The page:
updated 10:26 PM CEST, Jul 6, 2020

Frozen bank accounts latest: Dutch MPs submit questions on 'accidental American' issues to Treasury officials

 Meeting of accidental Americans with Dutch lawmakers in the Tweede Kamer, The Hague ©AA Netherlands Meeting of accidental Americans with Dutch lawmakers in the Tweede Kamer, The Hague

Dutch Parliamentarians have submitted a list of some 25 questions on the subject of "banks that, in response to the U.S. FATCA legislation, are refusing to provide services to Dutch nationals who also have American citizenship" to the country's treasury minister and deputy treasury minister, in the latest development in a long-running issue about how non-U.S. financial institutions should handle the accounts of those of their 'accidental American' clients who lack so-called tax information numbers (TINs). 

The submission of the 25 questions, on Friday, came almost a month to the day after a hearing in which around half a dozen members of the Dutch House of Representatives listened to the arguments of a group of dual Dutch/American citizens, who called for urgent action on the part of the Dutch government to help them in their struggle against what they say are the unfair efforts on the part of the U.S. government to force them to enter the U.S. tax system, and pay U.S. taxes.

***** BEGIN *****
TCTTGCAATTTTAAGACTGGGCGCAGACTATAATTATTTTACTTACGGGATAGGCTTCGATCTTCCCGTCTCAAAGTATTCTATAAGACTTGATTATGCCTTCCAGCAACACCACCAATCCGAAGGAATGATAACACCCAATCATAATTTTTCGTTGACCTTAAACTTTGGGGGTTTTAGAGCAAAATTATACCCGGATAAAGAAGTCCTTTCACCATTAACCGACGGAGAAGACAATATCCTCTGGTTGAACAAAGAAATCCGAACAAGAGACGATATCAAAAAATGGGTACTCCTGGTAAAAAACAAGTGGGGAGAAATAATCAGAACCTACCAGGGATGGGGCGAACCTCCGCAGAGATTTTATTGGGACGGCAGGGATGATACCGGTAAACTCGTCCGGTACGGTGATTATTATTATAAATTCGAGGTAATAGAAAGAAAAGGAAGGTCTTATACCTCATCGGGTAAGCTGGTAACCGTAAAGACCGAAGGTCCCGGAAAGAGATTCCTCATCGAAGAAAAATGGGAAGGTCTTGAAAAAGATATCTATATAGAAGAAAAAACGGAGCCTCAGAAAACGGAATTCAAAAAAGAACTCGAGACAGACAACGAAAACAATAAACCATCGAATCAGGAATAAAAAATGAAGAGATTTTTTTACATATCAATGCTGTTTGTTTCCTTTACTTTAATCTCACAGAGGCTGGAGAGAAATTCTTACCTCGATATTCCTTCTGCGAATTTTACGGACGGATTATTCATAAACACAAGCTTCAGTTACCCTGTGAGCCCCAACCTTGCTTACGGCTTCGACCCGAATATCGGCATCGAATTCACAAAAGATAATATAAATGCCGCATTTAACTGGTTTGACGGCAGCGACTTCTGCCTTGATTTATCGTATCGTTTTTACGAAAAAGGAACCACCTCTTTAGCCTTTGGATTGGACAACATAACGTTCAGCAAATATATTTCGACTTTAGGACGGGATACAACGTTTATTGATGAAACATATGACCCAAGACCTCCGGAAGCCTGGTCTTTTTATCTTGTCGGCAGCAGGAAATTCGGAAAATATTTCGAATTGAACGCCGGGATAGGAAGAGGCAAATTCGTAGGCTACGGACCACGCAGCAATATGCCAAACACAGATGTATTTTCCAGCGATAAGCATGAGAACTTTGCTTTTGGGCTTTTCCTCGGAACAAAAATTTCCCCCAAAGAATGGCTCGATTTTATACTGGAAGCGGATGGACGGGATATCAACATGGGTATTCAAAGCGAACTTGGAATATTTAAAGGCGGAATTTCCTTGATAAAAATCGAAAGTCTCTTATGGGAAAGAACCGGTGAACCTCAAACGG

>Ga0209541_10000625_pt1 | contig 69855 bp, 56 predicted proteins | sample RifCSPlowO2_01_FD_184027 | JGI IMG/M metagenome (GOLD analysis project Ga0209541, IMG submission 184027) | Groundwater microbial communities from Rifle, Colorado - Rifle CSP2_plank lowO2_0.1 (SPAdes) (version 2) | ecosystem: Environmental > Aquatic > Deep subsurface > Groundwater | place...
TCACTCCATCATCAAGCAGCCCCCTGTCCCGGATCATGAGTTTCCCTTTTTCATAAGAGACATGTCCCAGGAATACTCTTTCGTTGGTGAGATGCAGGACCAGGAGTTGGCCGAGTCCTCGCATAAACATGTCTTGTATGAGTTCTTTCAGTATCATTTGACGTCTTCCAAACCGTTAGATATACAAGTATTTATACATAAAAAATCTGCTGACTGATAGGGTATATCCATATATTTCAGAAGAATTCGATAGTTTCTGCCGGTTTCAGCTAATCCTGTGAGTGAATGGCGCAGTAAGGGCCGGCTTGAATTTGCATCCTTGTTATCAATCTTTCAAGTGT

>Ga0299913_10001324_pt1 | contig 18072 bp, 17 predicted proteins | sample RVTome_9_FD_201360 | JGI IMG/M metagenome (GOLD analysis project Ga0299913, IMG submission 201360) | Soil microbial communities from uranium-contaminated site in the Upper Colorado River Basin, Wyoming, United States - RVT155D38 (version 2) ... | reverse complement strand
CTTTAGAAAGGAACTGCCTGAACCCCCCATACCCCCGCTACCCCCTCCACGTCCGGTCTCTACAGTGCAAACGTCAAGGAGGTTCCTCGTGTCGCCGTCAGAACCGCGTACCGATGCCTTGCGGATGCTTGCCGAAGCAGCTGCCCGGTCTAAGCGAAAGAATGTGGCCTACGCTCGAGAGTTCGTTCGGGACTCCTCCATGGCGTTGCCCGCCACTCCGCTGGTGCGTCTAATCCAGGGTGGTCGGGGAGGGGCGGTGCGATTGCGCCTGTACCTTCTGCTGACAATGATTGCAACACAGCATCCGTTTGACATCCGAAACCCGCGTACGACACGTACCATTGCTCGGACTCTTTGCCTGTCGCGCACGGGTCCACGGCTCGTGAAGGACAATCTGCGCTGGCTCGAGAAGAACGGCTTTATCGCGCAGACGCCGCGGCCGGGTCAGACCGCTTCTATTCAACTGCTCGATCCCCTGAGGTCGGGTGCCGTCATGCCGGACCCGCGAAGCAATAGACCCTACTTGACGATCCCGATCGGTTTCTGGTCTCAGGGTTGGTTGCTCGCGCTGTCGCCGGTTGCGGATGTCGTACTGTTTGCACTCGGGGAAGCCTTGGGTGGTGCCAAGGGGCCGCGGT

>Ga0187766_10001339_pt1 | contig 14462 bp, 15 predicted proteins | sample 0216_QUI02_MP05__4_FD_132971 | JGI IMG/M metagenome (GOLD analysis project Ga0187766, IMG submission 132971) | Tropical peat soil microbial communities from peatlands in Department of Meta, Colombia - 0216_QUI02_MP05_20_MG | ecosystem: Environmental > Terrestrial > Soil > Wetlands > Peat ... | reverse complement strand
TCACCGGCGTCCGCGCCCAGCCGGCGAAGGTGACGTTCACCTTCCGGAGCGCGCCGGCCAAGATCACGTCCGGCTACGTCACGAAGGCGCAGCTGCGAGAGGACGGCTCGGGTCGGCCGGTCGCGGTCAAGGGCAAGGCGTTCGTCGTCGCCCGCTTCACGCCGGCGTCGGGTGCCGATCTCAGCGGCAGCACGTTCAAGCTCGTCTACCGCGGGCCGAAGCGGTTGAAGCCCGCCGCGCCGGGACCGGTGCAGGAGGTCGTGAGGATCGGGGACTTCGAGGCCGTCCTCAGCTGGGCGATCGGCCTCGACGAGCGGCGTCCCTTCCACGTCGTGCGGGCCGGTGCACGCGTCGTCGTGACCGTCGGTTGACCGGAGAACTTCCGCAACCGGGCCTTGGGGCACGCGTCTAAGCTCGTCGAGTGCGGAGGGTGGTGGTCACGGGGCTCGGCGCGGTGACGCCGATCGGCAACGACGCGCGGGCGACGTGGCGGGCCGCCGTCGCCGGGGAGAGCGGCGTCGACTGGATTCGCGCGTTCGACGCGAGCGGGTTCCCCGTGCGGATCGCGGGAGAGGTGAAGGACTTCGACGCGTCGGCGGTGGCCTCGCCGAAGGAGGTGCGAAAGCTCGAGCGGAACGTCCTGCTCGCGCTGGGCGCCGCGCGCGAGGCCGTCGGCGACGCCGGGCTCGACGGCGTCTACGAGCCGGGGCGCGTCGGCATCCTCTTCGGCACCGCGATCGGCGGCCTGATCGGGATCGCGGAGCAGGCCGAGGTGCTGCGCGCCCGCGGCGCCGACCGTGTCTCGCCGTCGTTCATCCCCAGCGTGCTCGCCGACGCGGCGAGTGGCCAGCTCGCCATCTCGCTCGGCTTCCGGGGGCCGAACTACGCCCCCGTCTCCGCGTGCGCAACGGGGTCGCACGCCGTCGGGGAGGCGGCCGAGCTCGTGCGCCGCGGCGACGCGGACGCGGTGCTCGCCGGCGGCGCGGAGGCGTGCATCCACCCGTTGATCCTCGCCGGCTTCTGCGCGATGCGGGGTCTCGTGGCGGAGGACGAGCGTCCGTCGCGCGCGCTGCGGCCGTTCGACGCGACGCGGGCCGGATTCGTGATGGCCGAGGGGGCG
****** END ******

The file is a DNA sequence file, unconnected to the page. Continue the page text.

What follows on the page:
As reported, the Dutch/American citizens sought to encourage their Dutch representatives to challenge the way an Intergovernmental Agreement (IGA) that governs the way Dutch financial institutions are expected to provide information to the U.S. authorities on their "American" clients under the Foreign Account Tax Compliance Act, which they claim violates Dutch laws. 

"The next step will be that Treasury minister Wopke Hoekstra or deputy Treasury minister Hans Vijlbrief will answer these questions, either during a debate or in writing," Jet Barendregt, a member of the board of the Netherlands Association of Accidental Americans (NLAAA), told The American Expat Financial News Journal. She  added that this would take at least a few weeks, given that the government is in recess until March 2.    

The problem that a still-unknown number of European/American citizens have been having with banks freezing their accounts because of their failure to provide their banks with their TINs began to emerge in the first few days of 2020, as what began as reports of "dozens" of customers of Dutch banks coming forward with their personal stories of being told they could no longer access their bank accounts, or otherwise take advantage of their banks' services. A number of Dutch banks soon confirmed to Dutch media that they had indeed begun to freeze the accounts, as they sought to comply with FATCA, which had had a Dec. 31, 2019 deadline for non-U.S. financial institutions to provide U.S. officials with the TINs of all their U.S. clients. 

To see the list of questions that the Dutch Parliamentarians have put together and delivered to Treasury officials in the Netherlands, click here.